Keats’s Oxford stay is nearing its end, as he’ll be heading back to London in early October. But we have one final letter written during the trip: today’s is to Benjamin Robert Haydon, about whom we last heard back in August (check out the episode of This Week in Keats inspired by that letter). The primary topic of today’s letter is a young man named Charles Cripps. Haydon had asked Keats to inquire about Cripps (who was apparently studying at Magdalen College at the time) and to gauge Cripps’ interest in training as a painter under Haydon’s tutelage. Keats did so, and in this letter he reports back. He also offers some of his own thoughts on Cripps’ potential as a painter (“I have a great Idea that he will be a tolerable neat brush”).
Here at the KLP we often attend to the material details of Keats’s letters. One feature we have not yet discussed, however, is how the letters are sealed. Yes, we’ve discussed how the letters were folded (see here and here, for instance). But what about the wax seals? Well we have a nicely preserved one on today’s letter which gives us an occasion to discuss the matter a bit. It’s still a bit hard to make out in the image from Harvard, but you can sort of see the outlines of a head. That just so happens to be the head of Shakespeare, as designed by James Tassie (or William Tassie, James’s nephew who had taken over the business after his uncle’s death and who set up a fashionable shop on Leicester Square).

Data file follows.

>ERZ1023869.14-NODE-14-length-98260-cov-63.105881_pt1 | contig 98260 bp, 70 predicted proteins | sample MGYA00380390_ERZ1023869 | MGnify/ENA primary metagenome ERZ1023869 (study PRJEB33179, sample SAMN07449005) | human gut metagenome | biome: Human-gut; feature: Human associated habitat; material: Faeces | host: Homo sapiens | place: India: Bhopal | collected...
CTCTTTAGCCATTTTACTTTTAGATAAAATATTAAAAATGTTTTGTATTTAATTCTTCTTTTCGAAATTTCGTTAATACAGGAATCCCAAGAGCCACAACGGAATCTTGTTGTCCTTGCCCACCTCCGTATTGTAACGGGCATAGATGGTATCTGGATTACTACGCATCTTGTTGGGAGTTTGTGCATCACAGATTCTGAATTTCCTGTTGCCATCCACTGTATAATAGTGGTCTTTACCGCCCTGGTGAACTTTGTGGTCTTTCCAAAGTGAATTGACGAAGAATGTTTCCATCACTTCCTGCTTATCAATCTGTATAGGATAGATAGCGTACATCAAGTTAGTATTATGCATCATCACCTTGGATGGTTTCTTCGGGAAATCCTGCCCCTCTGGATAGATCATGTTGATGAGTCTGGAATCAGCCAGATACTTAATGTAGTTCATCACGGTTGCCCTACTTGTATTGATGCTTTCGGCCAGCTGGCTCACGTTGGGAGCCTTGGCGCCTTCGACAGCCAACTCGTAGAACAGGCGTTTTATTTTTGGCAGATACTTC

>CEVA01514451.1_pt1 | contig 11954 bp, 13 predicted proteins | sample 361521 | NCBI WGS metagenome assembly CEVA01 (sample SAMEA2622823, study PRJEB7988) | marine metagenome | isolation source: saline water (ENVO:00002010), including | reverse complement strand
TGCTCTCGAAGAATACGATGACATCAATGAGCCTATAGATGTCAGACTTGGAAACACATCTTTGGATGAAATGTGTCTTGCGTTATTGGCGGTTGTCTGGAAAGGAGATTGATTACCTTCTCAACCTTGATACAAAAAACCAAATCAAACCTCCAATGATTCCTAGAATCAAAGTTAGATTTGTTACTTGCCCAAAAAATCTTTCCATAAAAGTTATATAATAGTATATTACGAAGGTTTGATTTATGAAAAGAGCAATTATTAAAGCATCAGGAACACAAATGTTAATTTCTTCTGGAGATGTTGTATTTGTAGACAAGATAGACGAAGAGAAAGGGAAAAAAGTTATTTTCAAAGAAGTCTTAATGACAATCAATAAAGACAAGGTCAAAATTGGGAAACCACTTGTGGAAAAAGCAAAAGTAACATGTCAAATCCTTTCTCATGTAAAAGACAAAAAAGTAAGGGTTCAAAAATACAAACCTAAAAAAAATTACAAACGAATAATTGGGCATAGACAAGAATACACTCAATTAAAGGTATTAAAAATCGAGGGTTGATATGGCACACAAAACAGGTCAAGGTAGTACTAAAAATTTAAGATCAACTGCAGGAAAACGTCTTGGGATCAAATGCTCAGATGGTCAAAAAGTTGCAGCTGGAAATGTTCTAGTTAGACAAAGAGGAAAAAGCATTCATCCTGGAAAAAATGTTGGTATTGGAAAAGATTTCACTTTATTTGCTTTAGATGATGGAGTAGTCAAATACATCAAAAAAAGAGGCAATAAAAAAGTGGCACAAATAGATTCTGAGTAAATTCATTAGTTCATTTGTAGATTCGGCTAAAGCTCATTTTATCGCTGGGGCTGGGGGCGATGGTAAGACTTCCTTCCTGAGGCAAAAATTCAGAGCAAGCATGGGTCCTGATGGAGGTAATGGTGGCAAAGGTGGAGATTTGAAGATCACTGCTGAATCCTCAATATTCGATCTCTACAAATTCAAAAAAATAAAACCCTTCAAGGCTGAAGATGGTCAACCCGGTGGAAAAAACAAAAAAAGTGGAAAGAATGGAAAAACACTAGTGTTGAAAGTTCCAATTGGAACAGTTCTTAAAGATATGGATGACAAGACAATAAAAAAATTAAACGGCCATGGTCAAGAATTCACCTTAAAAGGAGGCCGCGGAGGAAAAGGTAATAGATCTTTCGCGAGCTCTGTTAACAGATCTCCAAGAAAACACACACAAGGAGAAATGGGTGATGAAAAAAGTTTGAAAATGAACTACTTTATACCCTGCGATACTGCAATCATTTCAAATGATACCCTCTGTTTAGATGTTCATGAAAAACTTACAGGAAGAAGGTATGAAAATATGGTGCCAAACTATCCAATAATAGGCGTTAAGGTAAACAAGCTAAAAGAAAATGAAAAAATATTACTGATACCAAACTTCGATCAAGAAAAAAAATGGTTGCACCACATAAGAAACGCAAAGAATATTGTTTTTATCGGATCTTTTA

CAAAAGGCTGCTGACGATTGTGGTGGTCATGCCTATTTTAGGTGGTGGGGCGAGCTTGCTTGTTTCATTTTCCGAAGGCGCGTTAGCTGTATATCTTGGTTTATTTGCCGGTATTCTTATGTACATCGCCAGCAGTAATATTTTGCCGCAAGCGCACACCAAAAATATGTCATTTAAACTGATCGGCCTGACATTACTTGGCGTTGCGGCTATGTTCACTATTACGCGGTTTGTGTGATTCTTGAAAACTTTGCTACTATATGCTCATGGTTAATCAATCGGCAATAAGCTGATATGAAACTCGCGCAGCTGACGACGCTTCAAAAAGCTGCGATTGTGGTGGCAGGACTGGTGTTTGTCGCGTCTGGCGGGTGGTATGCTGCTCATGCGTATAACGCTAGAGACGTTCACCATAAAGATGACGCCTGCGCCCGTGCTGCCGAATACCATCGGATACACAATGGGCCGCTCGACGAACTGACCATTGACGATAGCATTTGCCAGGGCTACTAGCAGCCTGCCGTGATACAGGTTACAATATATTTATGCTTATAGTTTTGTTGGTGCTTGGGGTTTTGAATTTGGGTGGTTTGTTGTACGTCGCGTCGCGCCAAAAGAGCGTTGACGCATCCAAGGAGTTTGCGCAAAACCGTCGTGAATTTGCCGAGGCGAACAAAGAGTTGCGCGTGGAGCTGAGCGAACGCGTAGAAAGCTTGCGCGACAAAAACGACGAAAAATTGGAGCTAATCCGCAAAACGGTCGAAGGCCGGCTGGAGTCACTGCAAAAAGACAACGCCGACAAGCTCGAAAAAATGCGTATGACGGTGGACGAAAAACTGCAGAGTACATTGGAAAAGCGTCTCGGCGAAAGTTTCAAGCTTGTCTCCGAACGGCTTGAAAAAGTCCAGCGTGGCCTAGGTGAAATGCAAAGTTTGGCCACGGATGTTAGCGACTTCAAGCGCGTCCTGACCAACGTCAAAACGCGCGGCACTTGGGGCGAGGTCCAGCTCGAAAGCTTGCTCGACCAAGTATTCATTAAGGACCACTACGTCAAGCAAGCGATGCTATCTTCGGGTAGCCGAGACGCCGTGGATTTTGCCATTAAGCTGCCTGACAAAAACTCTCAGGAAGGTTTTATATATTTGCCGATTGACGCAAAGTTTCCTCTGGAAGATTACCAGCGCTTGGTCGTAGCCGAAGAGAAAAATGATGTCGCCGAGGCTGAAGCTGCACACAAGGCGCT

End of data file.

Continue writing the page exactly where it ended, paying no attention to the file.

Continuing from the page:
These “Tassie” gems were incredibly popular, and Keats owned several. In March 1819 he wrote to his sister Fanny about them, noting that he had recently passed through Leicester Square and thought about buying some for her (he did not, for fear of buying any she might already own).
Unsurprisingly, Keats enjoyed his Shakespeare seal. But perhaps his other favorite was the one depicting an image of a lyre, with the affixed motto, “Qui me néglige, me désole” (roughly, “whoever neglects me, saddens me”). The broken lyre will become, of course, an image associated with Keats after his death thanks to the gravestone design by Severn. But this particular lyre ought to serve as a reminder of how Keats’s thinking about classical culture was filtered through his own contemporary consumer culture. Psyche may have been “Too, too late for the fond believing lyre,” but Keats had plenty of lyres around him–they just happened to be markers of his own belatedness precisely because of their circulation as products of capitalist enterprise.
That’s all for now, but we’ll have more on Tassie gems in the future–always be on the lookout for those letters that feature well-preserved wax!
Images of the letter are courtesy of Houghton Library at Harvard. For a good reading edition, we direct you again to Forman’s 1895 one-volume edition. Enjoy!